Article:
Weekly podcast: Michael O'Leary, Supervet, suckler and tillage farmers
In this week's podcast, we interview Ryanair's boss and Supervet Noel Fitzpatrick, visit suckler and tillage farmers, attend a BPS clinic and hear from a banker and a mart manager.


Click here to download this week's podcast.

Michael O’Leary

Ryanair boss Michael O’Leary talks to Hannah Quinn-Mulligan about farm organisations, losing money on cattle and the "fad" of veganism.

Dietary advice in schools

Prof John Fitzgerald, chair of the Climate Change Advisory Council, updates Irish Farmers Journal news correspondent Thomas Hubert on progress with the council’s report on agriculture and the recent controversy on dietary advice for school students.

Farming challenges

Matthew Halpin speaks to Waterford BETTER farmer Maurice Hearne about the challenges and successes on his farm over the last twelve months.


Matthew Halpin asks BETTER farm adviser John Greaney about spring 2019, calf buying and under 16-month bulls on the programme farms.

Tommy Moyles attended last weeks Irish Family Farm Rights Group meeting in Kenmare. The event was seeking support for a €300 payment for suckler cows. Afterwards he spoke to local farmer Stephen O'Shea and Iveragh Mart manager, Mike Kissane to get their views.

From the Tramlines

Stephen Robb talks to Co Donegal tillage farmer David Moody, who started planting spring crops again this week.


Supervet Noel Fitzpatrick is a pioneering veterinary surgeon with his own TV show and is from a farm in Co Laois. Ahead of a signing of his new autobiography he spoke to Anne O’Donoghue about making his father proud, overcoming school bullies and living a hectic life.

Basic Payment Scheme

Peter Varley talks to Brian Alcock from the Department of Agriculture and farmer James O’Meara from Ballymahon at the Basic Payment Scheme clinic that was held in the Longford Arms hotel last week.

Agricultural borrowings

Cormac McKervey from Ulster Bank gives an overview of current agricultural borrowings in Northern Ireland to Peter McCann.

Missed the previous episodes of the podcast? Catch up here!

The farmer's daily wrap: farm fatality, African swine fever and bees
Here is your news round-up of the five top farming stories and weather outlook for Saturday 24 May.

Weather forecast

Met Éireann has said that it will be rather cloudy at first on Saturday, with patches of light rain or drizzle, mainly affecting the western half of the country.

Cloud is forecast to start to break later in the morning, with spells of sunshine for the afternoon and evening.

However, Atlantic coastal areas will remain quite dull and damp.

It looks set to be a humid day, with top temperatures ranging from 16°C to 20°C in light to moderate southwesterly breezes.

In the news

  • There is a mixed bag of weather ahead for the weekend, with showers, sunshine and highs of 20°C.
  • Minister warning to holiday-makers over African swine fever: “Don’t bring back your sandwich; don’t bring back your salami.”
  • A man in his 60s has died following an accident on a farm in Aughnacliffe, Co Longford.
  • Just 207t of skimmed milk powder (SMP) remains in the EU’s intervention measure.
  • And Irish citizens are being asked to report sightings of bees in a nationwide online survey.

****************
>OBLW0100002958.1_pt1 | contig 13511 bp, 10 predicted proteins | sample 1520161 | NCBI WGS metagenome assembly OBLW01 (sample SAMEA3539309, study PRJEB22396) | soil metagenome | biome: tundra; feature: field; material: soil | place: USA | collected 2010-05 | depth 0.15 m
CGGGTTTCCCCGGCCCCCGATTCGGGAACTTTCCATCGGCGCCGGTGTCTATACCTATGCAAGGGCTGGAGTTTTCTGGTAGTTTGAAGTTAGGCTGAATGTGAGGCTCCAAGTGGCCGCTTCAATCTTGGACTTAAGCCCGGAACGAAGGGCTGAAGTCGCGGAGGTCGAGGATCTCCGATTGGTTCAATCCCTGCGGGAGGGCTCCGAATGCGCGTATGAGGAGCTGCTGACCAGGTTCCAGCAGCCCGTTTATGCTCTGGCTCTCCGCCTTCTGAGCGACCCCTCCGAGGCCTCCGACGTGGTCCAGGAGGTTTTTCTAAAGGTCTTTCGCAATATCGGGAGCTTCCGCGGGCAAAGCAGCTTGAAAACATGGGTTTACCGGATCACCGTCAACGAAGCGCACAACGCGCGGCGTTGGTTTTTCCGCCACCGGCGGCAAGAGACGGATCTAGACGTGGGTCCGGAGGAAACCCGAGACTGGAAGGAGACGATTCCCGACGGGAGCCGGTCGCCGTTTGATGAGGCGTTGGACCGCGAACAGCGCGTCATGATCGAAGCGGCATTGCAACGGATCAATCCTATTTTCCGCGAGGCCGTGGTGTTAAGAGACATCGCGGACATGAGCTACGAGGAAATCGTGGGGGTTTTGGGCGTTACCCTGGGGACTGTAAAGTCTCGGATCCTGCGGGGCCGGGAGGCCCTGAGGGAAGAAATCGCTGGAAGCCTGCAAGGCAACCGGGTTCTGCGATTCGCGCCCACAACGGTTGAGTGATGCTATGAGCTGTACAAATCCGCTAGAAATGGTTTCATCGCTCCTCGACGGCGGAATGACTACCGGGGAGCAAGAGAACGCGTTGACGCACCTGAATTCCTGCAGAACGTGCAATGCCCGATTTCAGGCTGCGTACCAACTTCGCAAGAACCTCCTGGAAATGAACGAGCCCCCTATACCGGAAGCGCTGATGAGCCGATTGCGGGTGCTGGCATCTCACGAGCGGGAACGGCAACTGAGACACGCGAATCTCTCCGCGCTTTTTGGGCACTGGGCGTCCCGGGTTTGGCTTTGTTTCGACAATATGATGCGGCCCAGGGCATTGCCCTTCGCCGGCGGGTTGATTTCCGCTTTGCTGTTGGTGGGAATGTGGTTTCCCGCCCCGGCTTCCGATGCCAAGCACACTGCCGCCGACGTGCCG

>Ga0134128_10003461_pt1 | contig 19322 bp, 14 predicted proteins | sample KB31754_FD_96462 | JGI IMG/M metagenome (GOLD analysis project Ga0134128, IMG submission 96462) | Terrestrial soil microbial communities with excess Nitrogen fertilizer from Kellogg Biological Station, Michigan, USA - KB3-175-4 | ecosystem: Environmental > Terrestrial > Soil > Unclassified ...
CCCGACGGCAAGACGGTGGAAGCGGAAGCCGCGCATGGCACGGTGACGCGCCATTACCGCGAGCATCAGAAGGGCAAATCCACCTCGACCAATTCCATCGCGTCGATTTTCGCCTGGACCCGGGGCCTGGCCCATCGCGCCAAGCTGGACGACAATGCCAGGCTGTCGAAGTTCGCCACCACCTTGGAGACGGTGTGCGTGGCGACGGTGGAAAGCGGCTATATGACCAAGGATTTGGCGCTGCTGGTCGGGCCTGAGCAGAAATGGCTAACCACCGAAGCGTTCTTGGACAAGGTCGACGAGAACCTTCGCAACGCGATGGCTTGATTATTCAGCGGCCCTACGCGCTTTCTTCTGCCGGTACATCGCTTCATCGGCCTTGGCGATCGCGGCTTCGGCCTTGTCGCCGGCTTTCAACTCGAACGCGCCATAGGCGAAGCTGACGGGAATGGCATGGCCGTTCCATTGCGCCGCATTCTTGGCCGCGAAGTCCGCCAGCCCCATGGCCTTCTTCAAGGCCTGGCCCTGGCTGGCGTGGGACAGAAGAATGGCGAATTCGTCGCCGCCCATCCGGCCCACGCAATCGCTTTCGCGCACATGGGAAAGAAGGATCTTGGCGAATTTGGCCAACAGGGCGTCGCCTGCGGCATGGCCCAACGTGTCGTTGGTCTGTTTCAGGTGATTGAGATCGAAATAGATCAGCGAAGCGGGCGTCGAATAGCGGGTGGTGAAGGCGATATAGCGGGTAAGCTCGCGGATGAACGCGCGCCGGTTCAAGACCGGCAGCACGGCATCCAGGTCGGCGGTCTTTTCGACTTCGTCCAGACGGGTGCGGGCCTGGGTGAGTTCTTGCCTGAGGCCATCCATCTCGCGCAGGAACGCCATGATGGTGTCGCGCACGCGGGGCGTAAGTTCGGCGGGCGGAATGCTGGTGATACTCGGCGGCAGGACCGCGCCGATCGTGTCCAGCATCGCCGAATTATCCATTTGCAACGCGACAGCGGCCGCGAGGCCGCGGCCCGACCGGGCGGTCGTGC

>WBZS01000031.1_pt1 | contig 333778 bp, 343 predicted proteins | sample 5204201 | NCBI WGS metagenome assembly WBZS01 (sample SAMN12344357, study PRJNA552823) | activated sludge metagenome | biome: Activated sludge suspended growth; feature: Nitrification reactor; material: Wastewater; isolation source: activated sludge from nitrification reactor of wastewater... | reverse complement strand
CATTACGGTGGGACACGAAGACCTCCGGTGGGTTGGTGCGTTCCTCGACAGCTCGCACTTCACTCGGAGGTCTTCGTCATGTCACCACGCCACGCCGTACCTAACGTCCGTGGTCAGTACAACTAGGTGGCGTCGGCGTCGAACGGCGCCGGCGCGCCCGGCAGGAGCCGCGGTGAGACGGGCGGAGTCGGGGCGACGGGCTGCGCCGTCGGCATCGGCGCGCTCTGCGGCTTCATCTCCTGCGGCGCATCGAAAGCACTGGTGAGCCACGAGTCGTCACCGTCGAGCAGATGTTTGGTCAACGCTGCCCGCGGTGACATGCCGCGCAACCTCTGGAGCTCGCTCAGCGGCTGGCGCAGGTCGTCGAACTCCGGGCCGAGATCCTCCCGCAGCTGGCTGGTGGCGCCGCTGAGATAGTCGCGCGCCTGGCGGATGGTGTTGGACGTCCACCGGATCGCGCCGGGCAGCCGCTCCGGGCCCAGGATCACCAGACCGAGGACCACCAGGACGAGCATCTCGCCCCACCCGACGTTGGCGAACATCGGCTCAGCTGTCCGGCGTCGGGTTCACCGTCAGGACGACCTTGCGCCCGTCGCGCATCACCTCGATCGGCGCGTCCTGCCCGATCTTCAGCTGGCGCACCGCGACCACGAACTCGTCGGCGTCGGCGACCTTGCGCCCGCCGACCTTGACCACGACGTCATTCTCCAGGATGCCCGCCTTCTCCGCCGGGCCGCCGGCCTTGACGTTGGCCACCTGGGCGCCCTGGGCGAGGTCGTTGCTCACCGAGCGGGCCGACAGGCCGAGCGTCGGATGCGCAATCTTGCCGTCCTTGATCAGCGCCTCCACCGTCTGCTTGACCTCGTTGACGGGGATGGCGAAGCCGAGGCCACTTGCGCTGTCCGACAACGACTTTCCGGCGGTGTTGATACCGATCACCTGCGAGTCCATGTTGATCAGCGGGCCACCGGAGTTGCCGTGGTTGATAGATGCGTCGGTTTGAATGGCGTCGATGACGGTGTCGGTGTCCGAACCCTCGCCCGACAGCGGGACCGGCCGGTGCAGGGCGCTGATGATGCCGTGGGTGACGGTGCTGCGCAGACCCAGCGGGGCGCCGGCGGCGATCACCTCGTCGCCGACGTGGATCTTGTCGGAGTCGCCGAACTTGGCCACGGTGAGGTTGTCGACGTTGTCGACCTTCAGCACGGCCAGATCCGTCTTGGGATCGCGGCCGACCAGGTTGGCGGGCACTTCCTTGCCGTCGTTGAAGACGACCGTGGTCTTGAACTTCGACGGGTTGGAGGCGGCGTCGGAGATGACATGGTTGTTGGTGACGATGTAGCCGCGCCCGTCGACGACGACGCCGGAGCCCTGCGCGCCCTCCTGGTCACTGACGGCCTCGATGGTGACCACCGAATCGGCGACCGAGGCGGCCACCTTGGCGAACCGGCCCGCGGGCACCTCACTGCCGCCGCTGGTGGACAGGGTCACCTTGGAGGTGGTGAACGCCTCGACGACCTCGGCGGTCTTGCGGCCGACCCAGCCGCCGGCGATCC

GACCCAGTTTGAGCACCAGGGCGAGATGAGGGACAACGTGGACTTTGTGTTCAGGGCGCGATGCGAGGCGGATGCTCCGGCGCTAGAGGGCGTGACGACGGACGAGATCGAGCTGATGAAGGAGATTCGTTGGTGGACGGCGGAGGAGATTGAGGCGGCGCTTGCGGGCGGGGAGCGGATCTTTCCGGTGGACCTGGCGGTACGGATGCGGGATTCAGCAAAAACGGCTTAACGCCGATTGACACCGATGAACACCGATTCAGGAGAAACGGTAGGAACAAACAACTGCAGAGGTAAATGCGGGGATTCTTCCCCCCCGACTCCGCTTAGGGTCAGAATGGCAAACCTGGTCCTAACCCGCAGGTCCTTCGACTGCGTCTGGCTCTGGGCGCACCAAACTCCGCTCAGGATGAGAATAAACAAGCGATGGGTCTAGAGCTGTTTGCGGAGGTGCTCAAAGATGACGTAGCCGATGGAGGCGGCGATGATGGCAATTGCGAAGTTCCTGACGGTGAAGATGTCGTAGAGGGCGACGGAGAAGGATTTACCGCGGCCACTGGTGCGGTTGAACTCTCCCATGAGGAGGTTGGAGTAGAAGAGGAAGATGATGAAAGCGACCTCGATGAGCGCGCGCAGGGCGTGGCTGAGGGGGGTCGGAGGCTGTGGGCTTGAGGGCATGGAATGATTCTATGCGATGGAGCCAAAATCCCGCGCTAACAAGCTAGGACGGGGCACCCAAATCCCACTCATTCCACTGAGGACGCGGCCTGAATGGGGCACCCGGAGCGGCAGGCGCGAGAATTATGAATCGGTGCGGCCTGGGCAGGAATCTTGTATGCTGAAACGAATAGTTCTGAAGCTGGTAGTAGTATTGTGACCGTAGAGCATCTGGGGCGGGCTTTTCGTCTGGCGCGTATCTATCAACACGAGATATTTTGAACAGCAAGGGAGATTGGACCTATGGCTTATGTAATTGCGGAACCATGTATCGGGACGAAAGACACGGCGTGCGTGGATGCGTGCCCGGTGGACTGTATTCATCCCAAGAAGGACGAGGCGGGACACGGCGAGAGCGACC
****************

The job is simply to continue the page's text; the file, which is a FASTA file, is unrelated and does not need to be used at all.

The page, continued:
• Coming up this Saturday

  • Good week/bad week.
  • Free trailer marking against theft.
  • The latest from Newford Farm.
    Three-man race for ICSA president
    The Irish Cattle and Sheep Association (ICSA) will elect a new president in June.

    Three candidates are in the running to become the next president of the ICSA following the close of nominations on Friday evening.

    In alphabetical order, these candidates are as follows:

  • Hugh Farrell, Cavan.
  • Dermot Kelleher, Cork west.
  • Edmond Phelan, Waterford.
  • The election will take place in Portlaoise on the evening of Thursday 27 June.

    Read more

    Family-owned feedlots entitled to compensation – ICSA

    Brexit beef compensation: what farmer groups want

    Watch: vegetable growers turn on the irrigation systems
    O’Shea Farms and Hughes Farming have both turned on the irrigation pumps this week.

    In order to combat dry conditions, O’Shea Farms and Hughes Farming were irrigating crops this week.

    Julian Hughes says he has never irrigated as early as May before and that he has two reels out at the moment, but will be putting another two out next week if there is no rain in the meantime.

    “We have a 30mm soil moisture deficit,” he said.

    “The fear of a repeat of 2018 is palpable in the yard at home, there’s dust everywhere.”

    In a normal year, he said that he would irrigate the crops in July and August.

    But so far he has put 30mm on parsnips and followed up five days later with another 30mm.

    “You could ask are we selecting higher-yielding varieties that need more inputs. But I’m using the same variety with the last 20 years.

    "It’s just very dry. We need 50mm over three days to get things balanced up.”

    Agronomist with O’Shea farms Tom Murray said that it would be normal for them to be irrigating at this time of year. They grow carrots in Piltown and Carrick-on-Suir.

    “We’re putting on 12mm to 15mm, not any more than that. We don’t want to wash away any pre-emergence spray,” Tom said.

    “There has been years before when we needed to irrigate to encourage germination. But the soil is starting to dry out and we want to be ahead of it.”

    Read more

    Fields drying up as some farmers wait for rain

    Flood risk farmers urged to make submissions

    Crops remain in good condition but have become more variable